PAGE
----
Though it is not uncommon for Earth’s magnetic poles to wander several kilometers every year, geologists can’t explain this recent phenomenon.
Has technology been on the fritz for you lately? If so, you’re not alone. Unfortunately, we don’t have many theories as to why, other than that the Earth’s magnetic poles are up to mischief — again.
According to a news report in Nature, the magnetic North Pole appears to be slipping away from Canada and towards Siberia at an erratic rate. Though it is not uncommon for Earth’s magnetic poles to wander several kilometers every year, geologists can’t explain this recent phenomenon.
“The location of the north magnetic pole appears to be governed by two large-scale patches of magnetic field, one beneath Canada and one beneath Siberia,” said Phil Livermore, a geomagnetist at the University of Leeds in the UK, at the latest American Geophysical Union meeting. “The Siberian patch is winning the competition.”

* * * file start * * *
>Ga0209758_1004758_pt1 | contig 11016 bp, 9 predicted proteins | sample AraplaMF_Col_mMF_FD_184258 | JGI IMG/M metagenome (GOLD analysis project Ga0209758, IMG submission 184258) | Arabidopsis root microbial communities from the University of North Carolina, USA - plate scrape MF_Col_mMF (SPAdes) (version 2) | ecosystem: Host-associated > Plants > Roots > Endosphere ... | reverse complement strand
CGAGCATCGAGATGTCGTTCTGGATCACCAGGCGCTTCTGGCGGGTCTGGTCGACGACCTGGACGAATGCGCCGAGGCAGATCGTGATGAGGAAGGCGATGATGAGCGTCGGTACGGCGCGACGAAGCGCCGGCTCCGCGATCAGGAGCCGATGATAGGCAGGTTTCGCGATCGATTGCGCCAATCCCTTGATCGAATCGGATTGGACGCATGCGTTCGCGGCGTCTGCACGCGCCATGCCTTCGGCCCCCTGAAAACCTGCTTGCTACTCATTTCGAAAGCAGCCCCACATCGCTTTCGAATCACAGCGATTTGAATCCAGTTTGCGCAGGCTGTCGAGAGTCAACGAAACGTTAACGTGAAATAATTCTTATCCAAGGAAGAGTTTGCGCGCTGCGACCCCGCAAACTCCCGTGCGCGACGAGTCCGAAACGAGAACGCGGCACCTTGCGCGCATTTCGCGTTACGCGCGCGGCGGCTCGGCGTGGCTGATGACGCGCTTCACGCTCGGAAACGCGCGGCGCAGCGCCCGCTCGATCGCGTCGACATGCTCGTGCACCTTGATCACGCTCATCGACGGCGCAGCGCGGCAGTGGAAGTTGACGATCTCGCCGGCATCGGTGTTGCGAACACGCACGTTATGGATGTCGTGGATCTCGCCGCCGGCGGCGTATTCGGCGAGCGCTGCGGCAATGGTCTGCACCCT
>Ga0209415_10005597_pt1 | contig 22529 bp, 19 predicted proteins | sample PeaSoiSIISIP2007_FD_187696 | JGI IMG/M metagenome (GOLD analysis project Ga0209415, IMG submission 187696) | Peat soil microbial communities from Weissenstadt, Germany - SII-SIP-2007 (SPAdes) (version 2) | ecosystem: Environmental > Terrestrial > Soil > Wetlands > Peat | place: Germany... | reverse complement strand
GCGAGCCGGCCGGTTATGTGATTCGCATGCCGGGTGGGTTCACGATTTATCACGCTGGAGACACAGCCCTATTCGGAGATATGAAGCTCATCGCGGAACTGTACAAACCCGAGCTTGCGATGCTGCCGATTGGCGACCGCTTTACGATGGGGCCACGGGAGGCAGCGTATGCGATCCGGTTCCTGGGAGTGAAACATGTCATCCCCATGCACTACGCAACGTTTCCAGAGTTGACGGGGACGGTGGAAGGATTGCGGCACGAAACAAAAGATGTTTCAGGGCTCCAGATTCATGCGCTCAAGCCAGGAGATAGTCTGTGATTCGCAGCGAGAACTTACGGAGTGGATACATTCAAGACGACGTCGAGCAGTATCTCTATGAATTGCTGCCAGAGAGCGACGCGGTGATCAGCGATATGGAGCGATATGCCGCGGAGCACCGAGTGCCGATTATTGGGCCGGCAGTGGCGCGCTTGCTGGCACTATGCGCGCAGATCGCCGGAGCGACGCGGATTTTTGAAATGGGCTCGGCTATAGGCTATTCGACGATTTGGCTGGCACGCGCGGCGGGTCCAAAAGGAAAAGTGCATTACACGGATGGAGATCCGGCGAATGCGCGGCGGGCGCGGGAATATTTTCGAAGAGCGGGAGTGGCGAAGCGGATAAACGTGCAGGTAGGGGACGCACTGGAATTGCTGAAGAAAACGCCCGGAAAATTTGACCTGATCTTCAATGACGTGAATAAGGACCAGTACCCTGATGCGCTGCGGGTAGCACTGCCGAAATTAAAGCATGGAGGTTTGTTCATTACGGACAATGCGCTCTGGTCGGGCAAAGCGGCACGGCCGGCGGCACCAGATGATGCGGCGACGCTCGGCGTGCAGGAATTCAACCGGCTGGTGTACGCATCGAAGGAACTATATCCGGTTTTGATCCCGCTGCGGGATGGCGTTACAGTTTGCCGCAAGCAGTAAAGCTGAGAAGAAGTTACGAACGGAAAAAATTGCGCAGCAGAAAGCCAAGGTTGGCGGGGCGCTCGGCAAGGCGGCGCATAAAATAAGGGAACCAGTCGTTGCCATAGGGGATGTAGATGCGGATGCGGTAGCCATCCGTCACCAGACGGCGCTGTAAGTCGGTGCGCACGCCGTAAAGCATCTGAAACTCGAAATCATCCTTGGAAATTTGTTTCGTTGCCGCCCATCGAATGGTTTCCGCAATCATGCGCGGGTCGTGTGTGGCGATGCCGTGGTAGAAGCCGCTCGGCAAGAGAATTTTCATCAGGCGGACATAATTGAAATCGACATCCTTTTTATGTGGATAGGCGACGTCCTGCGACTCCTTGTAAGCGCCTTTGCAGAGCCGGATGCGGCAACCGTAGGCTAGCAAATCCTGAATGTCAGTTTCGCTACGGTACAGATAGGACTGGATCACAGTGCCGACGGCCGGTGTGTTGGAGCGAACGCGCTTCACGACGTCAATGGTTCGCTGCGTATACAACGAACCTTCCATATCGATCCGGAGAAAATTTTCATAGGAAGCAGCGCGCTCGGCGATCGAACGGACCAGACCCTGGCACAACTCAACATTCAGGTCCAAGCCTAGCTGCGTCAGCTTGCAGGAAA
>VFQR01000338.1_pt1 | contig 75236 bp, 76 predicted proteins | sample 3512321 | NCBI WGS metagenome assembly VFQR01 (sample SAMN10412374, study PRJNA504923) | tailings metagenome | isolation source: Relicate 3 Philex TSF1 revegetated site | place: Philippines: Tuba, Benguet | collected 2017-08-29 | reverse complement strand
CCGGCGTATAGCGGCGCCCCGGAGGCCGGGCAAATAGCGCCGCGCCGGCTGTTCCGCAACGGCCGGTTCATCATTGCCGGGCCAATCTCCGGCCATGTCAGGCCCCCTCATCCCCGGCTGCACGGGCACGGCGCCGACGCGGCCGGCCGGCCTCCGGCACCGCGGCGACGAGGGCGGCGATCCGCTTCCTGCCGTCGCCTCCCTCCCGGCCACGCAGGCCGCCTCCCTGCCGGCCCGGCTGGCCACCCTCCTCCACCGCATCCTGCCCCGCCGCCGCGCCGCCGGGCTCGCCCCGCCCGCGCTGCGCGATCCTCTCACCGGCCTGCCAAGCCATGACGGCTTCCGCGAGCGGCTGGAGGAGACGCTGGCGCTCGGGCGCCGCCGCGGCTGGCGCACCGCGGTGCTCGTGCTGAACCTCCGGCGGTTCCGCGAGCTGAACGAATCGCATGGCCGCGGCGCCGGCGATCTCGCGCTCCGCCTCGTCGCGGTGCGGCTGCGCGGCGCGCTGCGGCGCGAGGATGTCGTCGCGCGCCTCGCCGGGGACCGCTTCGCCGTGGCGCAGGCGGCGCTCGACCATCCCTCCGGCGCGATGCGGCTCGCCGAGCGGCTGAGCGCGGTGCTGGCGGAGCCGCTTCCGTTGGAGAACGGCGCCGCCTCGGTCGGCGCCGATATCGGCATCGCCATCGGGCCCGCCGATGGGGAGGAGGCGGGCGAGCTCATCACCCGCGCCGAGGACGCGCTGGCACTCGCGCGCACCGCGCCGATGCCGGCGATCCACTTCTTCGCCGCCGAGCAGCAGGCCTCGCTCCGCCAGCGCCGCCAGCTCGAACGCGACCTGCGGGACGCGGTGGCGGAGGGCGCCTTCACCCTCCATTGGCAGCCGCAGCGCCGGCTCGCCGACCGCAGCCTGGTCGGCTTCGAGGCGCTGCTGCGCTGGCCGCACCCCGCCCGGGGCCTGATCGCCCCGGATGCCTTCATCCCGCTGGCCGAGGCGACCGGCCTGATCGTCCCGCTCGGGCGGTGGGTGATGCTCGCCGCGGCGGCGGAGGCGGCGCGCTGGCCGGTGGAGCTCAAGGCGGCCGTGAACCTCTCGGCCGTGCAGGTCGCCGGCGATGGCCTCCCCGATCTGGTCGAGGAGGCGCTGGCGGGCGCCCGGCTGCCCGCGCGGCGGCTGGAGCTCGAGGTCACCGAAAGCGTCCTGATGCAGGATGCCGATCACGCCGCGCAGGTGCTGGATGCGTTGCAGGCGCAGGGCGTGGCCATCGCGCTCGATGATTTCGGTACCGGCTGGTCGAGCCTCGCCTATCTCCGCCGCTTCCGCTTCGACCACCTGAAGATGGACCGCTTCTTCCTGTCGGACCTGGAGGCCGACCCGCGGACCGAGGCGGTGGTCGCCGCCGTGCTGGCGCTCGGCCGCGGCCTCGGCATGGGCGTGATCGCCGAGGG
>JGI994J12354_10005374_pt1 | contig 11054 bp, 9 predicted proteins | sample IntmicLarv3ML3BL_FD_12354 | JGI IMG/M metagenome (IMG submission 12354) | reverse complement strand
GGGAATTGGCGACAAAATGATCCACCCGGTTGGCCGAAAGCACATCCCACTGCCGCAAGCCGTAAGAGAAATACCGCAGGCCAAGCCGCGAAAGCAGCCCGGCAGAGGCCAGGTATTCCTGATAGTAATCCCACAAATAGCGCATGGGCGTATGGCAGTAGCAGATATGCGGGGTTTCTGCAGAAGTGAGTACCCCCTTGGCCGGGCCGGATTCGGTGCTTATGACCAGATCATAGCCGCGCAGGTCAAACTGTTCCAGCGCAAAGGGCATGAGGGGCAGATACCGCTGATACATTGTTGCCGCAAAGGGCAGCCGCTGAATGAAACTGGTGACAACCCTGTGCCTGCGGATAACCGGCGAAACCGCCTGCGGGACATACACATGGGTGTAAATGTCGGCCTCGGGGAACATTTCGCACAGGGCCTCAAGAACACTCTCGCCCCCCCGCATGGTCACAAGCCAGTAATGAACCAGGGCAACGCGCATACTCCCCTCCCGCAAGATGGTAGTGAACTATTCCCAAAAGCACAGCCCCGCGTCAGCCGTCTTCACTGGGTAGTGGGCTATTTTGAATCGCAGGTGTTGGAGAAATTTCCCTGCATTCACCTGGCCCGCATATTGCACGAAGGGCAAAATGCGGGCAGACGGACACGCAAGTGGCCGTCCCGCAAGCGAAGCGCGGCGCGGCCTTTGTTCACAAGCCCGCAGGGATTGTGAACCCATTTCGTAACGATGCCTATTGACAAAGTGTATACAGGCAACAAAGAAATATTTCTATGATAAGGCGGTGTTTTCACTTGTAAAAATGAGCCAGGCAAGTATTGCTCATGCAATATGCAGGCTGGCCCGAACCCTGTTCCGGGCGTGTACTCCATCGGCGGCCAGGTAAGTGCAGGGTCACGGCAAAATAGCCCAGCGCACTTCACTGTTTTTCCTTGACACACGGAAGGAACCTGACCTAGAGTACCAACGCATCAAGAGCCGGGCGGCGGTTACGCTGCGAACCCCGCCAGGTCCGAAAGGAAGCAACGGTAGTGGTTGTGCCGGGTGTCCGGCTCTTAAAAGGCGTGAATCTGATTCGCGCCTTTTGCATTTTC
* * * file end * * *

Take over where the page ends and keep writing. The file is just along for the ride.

The planet’s magnetic field is created by molten iron in its core that swirls around through convection currents. The situation results in a complex pattern of magnetism which, as you might imagine, often proves difficult to model and predict.
In 2016, an unusually strong geomagnetic pulse occurred under South America. The occurrence is believed to have contributed to the recent changes underneath Canada. However, geologists still don’t know why the magnetic field below the North American country is weakening.
Ordinarily, data from the National Oceanic and Atmospheric Administration (NOAA) would provide insight to this situation. But, due to the recent government shutdown, the World Magnetic Model (WMM), which is released every five years, has been postponed until at least January 30th.
Because the magnetic field is central to many forms of navigation, there is a possibility that Earth’s shifting magnetic poles could affect everything from a small compass to a more advanced system of navigation. Hopefully, this isn’t the case; however, geologists are on the lookout.
The last theory as to why Earth’s poles may be shifting relates to the phenomenon known as a “geomagnetic reversal.” Essentially, this is when magnetic poles literally switch sides. It is believed to have occurred every 20,000-30,000 years over the past 20 million years.